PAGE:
Yes, monkeypox can live on school items, but surface spread is uncommon

Though Monkeypox can live on some surfaces, proper sanitizing will mitigate germs. The virus is much more infectious through skin-to-skin contact.

GREENSBORO, N.C. — As the COVID-19 pandemic begins to release its tight hold on the world, yet another global health threat rises to the surface.

This time, it's Monkeypox, the rare but rarely deadly disease with symptoms similar to Smallpox. 

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CDC statistics show it is very uncommon in children, but with schools back in session, there is concern among some parents and teachers about how to continue mitigating germs.


Is it true Monkeypox can spread through school surfaces (like desks and sleeping mats)?


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Yes, Monkeypox can live on surfaces often found in schools, but the risk of infection in children is minimal, and the virus spreads predominantly through intimate skin-to-skin contact.


Infectious diseases physician Chris Ohl, MD, stressed surface contact is not the main way Monkeypox spreads. 

"The most common way Monkeypox is transmitted is directly from person to person, and this involves skin-to-skin contact. A small number of cases could be transmitted by respiratory droplets, and sometimes people can get it from what we call, in medicine, "fomites" -- the environment around us," Ohl explained.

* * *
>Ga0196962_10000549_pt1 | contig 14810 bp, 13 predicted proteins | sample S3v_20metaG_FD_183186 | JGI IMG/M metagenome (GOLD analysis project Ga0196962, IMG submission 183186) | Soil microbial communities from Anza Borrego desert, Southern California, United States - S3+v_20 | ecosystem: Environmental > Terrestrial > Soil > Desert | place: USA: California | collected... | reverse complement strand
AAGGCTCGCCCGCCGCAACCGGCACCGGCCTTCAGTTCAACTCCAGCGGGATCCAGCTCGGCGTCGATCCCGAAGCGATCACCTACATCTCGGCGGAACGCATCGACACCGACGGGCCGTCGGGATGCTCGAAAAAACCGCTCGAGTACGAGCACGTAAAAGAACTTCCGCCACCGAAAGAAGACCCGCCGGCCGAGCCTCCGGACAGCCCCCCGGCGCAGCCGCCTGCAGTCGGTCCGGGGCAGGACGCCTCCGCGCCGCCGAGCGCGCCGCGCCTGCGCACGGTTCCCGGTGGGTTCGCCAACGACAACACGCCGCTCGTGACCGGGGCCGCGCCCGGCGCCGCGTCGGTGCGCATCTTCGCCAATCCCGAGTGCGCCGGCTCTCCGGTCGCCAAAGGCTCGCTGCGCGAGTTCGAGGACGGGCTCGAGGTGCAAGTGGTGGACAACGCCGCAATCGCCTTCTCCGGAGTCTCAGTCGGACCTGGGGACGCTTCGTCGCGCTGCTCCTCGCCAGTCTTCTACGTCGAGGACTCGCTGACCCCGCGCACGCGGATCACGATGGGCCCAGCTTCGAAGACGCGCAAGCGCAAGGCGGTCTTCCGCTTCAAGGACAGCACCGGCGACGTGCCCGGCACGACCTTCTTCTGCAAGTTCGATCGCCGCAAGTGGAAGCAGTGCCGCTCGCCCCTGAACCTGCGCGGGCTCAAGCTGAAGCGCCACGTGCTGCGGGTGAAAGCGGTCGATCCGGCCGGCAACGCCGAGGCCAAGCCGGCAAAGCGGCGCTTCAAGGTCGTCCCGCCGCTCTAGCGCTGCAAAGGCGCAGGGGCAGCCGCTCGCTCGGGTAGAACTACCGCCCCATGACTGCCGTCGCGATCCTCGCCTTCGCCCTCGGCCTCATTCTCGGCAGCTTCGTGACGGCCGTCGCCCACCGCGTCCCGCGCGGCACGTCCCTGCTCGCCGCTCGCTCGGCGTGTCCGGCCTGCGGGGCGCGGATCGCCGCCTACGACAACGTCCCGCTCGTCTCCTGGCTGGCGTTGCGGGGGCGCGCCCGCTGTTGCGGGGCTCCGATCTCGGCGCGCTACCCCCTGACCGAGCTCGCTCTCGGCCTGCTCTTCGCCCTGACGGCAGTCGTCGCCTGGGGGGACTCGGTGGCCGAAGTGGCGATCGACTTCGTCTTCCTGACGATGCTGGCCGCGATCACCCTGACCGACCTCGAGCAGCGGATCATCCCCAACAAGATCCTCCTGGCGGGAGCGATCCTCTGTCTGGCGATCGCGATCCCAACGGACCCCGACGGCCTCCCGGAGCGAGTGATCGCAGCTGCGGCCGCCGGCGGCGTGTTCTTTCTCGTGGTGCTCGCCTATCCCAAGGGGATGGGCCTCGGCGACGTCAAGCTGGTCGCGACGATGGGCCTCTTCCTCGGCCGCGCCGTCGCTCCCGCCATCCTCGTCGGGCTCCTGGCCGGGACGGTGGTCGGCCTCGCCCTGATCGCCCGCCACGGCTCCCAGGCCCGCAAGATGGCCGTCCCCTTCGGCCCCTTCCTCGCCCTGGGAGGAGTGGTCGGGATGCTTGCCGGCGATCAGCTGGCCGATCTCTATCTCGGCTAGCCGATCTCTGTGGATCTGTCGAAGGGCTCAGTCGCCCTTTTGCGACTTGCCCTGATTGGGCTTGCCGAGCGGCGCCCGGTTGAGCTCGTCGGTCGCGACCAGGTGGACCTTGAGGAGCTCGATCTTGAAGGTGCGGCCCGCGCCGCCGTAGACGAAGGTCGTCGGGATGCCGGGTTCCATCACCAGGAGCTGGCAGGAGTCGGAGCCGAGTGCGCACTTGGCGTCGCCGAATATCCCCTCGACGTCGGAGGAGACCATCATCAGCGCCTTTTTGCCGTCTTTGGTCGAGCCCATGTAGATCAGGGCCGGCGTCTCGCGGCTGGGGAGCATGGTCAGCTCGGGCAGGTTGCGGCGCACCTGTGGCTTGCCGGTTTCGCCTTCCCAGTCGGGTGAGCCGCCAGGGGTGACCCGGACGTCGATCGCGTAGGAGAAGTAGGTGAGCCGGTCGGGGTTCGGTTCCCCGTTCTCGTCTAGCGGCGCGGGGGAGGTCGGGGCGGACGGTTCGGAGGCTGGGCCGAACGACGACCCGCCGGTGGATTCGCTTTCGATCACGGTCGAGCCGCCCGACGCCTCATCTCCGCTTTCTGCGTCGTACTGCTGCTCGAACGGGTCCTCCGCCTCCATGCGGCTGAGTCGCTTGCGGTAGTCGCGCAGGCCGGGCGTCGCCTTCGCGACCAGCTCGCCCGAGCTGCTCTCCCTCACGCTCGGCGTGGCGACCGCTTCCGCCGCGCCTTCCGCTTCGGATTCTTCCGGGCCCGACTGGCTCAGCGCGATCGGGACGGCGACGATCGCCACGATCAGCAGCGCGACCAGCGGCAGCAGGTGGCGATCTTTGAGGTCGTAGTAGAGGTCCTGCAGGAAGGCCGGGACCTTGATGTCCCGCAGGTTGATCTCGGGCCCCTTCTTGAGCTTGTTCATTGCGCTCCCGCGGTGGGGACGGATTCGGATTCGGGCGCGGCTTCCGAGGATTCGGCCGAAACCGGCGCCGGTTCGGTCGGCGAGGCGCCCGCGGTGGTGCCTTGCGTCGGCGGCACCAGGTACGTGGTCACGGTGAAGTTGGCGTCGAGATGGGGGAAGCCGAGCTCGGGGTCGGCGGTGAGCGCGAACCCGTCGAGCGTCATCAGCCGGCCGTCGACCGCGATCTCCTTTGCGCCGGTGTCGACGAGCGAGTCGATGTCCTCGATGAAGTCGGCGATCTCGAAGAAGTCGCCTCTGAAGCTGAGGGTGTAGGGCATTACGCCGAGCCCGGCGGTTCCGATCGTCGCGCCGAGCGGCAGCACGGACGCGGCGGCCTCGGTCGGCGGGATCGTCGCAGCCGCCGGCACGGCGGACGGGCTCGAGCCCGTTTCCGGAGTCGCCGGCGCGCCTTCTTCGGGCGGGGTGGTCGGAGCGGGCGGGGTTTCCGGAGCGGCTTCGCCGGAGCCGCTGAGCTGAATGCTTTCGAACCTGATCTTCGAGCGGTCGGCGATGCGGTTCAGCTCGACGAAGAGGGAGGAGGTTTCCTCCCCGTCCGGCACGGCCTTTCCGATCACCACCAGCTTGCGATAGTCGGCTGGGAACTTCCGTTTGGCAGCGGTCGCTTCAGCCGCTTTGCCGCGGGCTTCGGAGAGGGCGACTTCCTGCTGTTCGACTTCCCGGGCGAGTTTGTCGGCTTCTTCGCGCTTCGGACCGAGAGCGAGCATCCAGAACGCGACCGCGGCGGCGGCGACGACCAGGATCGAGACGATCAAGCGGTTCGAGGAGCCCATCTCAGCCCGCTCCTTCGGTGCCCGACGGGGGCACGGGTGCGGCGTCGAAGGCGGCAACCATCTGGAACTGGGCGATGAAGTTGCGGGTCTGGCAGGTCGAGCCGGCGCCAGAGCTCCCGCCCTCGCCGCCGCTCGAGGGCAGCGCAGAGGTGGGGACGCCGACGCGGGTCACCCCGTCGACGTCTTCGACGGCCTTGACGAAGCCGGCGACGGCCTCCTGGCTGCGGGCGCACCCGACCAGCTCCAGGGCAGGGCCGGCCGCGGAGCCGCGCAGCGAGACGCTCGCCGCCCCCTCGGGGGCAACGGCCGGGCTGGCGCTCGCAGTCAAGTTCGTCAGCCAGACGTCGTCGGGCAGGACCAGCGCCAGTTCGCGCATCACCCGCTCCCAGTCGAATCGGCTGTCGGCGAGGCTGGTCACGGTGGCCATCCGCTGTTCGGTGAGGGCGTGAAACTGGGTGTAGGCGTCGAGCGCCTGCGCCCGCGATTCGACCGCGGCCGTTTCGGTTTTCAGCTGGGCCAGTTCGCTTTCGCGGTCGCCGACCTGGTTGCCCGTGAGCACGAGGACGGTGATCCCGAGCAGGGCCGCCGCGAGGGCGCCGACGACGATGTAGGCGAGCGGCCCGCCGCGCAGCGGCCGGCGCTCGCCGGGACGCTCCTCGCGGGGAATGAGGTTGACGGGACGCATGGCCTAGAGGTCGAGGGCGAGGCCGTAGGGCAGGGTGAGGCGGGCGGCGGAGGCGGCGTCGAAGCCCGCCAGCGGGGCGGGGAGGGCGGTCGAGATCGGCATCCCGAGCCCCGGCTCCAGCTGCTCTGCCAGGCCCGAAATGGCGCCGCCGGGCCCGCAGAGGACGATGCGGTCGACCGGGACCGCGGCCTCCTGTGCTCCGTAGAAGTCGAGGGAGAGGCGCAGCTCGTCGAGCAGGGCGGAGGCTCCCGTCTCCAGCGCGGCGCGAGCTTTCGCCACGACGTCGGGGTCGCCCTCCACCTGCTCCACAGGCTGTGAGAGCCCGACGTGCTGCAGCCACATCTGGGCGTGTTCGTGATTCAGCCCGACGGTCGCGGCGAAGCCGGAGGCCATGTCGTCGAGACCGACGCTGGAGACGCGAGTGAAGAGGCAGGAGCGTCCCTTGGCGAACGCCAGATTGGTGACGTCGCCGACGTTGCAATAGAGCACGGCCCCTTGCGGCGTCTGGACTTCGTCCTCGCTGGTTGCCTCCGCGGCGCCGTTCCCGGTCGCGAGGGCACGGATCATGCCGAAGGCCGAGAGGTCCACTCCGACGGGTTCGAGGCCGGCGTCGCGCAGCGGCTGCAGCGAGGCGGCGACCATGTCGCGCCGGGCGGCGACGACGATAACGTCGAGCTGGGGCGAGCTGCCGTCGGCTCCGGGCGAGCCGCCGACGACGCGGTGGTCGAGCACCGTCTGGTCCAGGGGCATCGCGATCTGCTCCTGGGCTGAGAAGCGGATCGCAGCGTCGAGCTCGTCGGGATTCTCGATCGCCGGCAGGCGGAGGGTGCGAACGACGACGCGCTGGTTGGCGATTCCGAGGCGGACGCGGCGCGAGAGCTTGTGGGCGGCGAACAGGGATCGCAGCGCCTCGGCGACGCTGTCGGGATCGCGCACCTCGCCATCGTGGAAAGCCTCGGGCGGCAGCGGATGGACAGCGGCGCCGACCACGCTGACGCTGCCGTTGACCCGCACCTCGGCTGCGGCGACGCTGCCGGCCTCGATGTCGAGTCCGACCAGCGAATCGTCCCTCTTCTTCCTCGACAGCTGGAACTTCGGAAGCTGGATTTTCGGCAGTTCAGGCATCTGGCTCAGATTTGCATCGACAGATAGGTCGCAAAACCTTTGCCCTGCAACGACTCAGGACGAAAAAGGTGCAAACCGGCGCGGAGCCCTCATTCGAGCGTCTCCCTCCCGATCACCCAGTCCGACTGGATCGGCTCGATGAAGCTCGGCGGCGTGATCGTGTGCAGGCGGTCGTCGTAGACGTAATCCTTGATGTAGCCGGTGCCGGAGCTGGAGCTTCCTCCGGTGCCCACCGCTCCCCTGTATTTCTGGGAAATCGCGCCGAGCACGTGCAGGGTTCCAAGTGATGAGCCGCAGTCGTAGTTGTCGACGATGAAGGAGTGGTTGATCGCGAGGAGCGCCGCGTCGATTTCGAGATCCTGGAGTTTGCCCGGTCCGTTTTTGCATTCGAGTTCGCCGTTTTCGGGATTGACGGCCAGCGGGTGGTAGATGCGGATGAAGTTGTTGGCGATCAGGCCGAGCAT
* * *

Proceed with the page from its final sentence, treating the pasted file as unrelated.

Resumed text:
The CDC's school guidance on Monkeypox states, "At this time, the risk of Monkeypox to children and adolescents in the United States is low," though the agency acknowledges it can spread through contaminated objects, like toys, eating utensils, fabrics and other surfaces used by someone who has Monkeypox.

The Utah Health Department study, referenced by the CDC, took 30 specimens from a home of two people with Monkeypox. Several items had traces of the virus, but none had a positive viral culture result, meaning the virus was not viable or infectious on those surfaces.

"The surfaces that are problematic are soft fabric, so like bedding, towels, things we would use somewhat intimately with skin-to-skin contact. Other surfaces, such as desks, door knobs and telephones are much less likely to become contaminated, because the skin-to-direct contact would be quite unusual," Ohl said.

The CDC notes the best disinfectants for Monkeypox are the same products that are best against COVID or any other "emerging viral pathogen" (EVP). The EPA's pesticide product and label system search page shows which name brands and generics perform best.

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